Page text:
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56.
  • Scarmo, Stephanie, et al. (författare)
  • Circulating levels of 25-hydroxyvitamin D and risk of breast cancer a nested case-control study
  • 2013
  • Ingår i: Breast Cancer Research. - 1465-5411 .- 1465-542X. ; 15:1, s. R15
  • Tidskriftsartikel (refereegranskat)abstract
    • <p><strong>Introduction</strong>: Experimental evidence suggests a protective role for circulating 25-hydroxyvitamin D (25(OH) D) in breast cancer development, but the results of epidemiological studies have been inconsistent.</p><p><strong>Methods</strong>: We conducted a case-control study nested within two prospective cohorts, the New York University Women's Health Study and the Northern Sweden Mammary Screening Cohort. Blood samples were collected at enrollment, and women were followed up for breast cancer ascertainment. In total, 1,585 incident breast cancer cases were individually-matched to 2,940 controls. Of these subjects, 678 cases and 1,208 controls contributed two repeat blood samples, at least one year apart. Circulating levels of 25(OH) D were measured, and multivariate odds ratios (ORs) and 95% confidence intervals (CIs) were calculated using conditional logistic regression.</p><p><strong>Results</strong>: No association was observed between circulating levels of 25(OH) D and overall breast cancer risk (multivariate-adjusted model OR = 0.94, 95% CI = 0.76-1.16 for the highest vs. lowest quintile, ptrend = 0.30). The temporal reliability of 25(OH)D measured in repeat blood samples was high (intraclass correlation coefficients for season-adjusted 25(OH) D &gt; 0.70). An inverse association between 25(OH) D levels and breast cancer risk was observed among women who were = 45 years of age (ORQ5-Q1 = 0.48, 95% CI = 0.30-0.79, ptrend = 0.01) or premenopausal at enrollment (ORQ5-Q1 = 0.67, 95% CI = 0.48-0.92, ptrend = 0.03).</p><p><strong>Conclusions</strong>: Circulating 25(OH) D levels were not associated with breast cancer risk overall, although we could not exclude the possibility of a protective effect in younger women. Recommendations regarding vitamin D supplementation should be based on considerations other than breast cancer prevention.</p>
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57.
  • Wolpin, Brian M, et al. (författare)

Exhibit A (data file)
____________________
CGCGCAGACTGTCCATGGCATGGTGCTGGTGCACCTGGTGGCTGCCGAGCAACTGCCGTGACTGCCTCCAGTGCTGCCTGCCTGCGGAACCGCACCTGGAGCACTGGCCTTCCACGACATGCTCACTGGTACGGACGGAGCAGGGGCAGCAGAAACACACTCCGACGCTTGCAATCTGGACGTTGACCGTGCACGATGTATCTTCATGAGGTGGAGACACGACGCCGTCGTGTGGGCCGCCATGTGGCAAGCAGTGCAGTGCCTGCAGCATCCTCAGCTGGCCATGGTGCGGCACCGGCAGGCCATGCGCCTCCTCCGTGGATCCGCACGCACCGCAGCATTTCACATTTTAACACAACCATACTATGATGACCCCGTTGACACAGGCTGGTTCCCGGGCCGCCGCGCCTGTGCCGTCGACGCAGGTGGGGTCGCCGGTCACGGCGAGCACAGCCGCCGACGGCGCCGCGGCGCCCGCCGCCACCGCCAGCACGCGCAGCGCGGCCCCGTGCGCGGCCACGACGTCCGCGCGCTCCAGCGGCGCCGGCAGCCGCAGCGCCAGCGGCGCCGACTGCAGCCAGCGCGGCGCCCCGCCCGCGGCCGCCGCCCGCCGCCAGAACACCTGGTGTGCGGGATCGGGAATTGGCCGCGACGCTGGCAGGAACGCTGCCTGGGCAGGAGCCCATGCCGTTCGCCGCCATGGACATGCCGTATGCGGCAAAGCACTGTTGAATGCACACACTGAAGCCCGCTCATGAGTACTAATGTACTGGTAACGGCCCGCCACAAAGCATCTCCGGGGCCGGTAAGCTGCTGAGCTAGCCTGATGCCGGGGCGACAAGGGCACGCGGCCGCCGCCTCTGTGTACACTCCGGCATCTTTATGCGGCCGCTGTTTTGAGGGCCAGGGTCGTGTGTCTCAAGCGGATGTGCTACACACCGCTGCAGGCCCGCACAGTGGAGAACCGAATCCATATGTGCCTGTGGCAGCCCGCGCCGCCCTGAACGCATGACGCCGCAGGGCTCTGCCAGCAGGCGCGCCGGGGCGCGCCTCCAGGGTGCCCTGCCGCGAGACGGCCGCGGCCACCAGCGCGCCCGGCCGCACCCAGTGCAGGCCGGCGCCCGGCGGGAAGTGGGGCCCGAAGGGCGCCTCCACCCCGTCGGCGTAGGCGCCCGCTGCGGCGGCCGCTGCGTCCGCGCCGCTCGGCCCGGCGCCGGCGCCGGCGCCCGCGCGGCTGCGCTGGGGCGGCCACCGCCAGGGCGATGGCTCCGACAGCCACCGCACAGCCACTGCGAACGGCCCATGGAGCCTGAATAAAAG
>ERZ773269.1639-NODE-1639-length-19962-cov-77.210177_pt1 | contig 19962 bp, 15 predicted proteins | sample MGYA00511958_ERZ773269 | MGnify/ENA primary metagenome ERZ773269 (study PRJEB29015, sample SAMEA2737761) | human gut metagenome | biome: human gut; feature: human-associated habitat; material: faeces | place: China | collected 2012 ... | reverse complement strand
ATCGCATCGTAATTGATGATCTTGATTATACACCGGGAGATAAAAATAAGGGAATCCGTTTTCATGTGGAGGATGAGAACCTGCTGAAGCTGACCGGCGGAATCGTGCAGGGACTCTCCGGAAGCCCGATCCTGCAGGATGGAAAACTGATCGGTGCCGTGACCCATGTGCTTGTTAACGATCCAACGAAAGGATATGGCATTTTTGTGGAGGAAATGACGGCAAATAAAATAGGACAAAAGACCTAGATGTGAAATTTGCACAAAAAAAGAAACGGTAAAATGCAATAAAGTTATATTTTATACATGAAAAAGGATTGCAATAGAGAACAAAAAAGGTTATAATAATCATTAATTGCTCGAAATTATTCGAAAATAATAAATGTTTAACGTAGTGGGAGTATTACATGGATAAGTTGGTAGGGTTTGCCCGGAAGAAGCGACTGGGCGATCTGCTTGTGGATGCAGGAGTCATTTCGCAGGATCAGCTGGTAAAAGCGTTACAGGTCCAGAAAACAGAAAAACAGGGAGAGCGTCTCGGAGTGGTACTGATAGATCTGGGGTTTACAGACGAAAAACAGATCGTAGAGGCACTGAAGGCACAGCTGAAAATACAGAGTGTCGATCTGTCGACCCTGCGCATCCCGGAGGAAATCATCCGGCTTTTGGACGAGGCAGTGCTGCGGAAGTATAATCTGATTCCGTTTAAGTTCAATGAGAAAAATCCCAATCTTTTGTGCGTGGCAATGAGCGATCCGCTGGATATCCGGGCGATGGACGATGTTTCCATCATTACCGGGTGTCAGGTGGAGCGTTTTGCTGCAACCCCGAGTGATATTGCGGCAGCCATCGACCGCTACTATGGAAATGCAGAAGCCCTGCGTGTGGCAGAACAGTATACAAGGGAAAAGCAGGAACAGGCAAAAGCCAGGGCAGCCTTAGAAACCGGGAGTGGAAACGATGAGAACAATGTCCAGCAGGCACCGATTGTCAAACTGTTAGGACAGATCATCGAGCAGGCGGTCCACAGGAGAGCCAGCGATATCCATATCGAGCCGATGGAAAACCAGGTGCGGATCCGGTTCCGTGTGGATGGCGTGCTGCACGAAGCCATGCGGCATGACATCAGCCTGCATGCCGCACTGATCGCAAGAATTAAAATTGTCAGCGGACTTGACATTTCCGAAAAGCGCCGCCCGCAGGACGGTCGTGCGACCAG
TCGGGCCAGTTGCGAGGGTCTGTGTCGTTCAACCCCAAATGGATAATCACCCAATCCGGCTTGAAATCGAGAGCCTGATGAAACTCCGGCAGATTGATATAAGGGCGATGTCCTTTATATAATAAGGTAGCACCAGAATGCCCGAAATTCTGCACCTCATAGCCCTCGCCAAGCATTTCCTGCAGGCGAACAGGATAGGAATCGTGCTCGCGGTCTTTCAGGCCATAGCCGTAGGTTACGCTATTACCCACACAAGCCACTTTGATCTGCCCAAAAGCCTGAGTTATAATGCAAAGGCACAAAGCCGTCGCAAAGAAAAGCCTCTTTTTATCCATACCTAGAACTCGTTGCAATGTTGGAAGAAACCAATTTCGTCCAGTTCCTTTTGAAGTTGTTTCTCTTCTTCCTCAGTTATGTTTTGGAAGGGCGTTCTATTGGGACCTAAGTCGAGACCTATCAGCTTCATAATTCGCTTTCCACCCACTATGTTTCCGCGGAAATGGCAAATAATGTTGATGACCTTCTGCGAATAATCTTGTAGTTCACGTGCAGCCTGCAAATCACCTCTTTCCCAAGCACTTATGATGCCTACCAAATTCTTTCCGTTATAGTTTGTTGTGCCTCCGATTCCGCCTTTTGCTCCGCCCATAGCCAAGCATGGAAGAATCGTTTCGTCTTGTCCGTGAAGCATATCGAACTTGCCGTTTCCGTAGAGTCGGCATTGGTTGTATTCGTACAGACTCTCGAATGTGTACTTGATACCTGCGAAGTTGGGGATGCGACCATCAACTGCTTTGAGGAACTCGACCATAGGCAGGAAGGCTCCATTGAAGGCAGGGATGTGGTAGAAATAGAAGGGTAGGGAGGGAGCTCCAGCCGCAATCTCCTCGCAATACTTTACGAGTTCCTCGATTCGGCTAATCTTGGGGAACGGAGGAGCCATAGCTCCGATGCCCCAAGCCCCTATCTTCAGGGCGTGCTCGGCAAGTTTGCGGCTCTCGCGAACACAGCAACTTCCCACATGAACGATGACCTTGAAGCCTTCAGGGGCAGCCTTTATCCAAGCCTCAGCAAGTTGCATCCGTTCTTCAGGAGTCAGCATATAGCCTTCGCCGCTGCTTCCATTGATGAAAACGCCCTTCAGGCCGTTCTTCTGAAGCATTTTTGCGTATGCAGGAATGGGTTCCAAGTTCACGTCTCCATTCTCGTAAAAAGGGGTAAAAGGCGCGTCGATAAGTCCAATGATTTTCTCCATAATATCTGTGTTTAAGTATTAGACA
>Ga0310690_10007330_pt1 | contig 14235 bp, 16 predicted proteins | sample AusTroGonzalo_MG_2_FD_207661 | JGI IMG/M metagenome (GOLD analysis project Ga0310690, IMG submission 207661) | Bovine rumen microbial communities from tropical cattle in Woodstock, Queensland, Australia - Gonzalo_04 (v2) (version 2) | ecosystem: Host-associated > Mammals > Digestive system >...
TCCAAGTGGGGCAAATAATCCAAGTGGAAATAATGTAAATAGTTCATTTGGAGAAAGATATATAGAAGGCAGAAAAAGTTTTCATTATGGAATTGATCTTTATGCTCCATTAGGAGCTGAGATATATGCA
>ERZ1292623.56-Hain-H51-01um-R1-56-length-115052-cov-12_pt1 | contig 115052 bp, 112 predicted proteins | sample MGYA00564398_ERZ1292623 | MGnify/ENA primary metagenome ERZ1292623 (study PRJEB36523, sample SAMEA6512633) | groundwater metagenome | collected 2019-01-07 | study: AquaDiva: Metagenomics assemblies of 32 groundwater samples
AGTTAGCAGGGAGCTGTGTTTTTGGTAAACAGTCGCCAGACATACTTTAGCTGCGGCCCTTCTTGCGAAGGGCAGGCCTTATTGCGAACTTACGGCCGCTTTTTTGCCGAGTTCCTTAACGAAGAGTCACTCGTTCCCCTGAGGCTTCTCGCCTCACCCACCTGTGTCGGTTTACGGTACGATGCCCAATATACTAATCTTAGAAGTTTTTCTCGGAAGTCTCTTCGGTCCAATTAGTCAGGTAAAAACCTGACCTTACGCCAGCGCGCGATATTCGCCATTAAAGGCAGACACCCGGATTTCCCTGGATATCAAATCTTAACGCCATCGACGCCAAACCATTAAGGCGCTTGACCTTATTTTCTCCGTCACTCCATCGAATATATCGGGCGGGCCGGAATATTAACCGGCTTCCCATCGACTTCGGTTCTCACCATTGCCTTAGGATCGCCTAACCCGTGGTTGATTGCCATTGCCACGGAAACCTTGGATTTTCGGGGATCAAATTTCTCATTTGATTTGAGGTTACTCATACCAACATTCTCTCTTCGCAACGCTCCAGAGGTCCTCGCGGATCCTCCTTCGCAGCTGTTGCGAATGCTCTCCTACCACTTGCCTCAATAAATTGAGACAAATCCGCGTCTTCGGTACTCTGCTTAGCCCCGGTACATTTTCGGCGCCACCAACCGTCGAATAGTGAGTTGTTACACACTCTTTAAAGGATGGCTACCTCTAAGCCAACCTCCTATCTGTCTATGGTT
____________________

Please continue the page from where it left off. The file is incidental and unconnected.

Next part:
• Pancreatic cancer risk and ABO blood group alleles : results from the pancreatic cancer cohort consortium
  • 2010
  • Ingår i: Cancer Research. - 0008-5472 .- 1538-7445. ; 70:3, s. 1015-1023
  • Tidskriftsartikel (refereegranskat)abstract
    • <p>A recent genome-wide association study (PanScan) identified significant associations at the ABO gene locus with risk of pancreatic cancer, but the influence of specific ABO genotypes remains unknown. We determined ABO genotypes (OO, AO, AA, AB, BO, and BB) in 1,534 cases and 1,583 controls from 12 prospective cohorts in PanScan, grouping participants by genotype-derived serologic blood type (O, A, AB, and B). Adjusted odds ratios (ORs) for pancreatic cancer by ABO alleles were calculated using logistic regression. Compared with blood type O, the ORs for pancreatic cancer in subjects with types A, AB, and B were 1.38 [95% confidence interval (95% CI), 1.18-1.62], 1.47 (95% CI, 1.07-2.02), and 1.53 (95% CI, 1.21-1.92), respectively. The incidence rates for blood types O, A, AB, and B were 28.9, 39.9, 41.8, and 44.5 cases per 100,000 subjects per year. An increase in risk was noted with the addition of each non-O allele. Compared with OO genotype, subjects with AO and AA genotype had ORs of 1.33 (95% CI, 1.13-1.58) and 1.61 (95% CI, 1.22-2.18), whereas subjects with BO and BB genotypes had ORs of 1.45 (95% CI, 1.14-1.85) and 2.42 (1.28-4.57). The population attributable fraction for non-O blood type was 19.5%. In a joint model with smoking, current smokers with non-O blood type had an adjusted OR of 2.68 (95% CI, 2.03-3.54) compared with nonsmokers of blood type O. We concluded that ABO genotypes were significantly associated with pancreatic cancer risk.</p>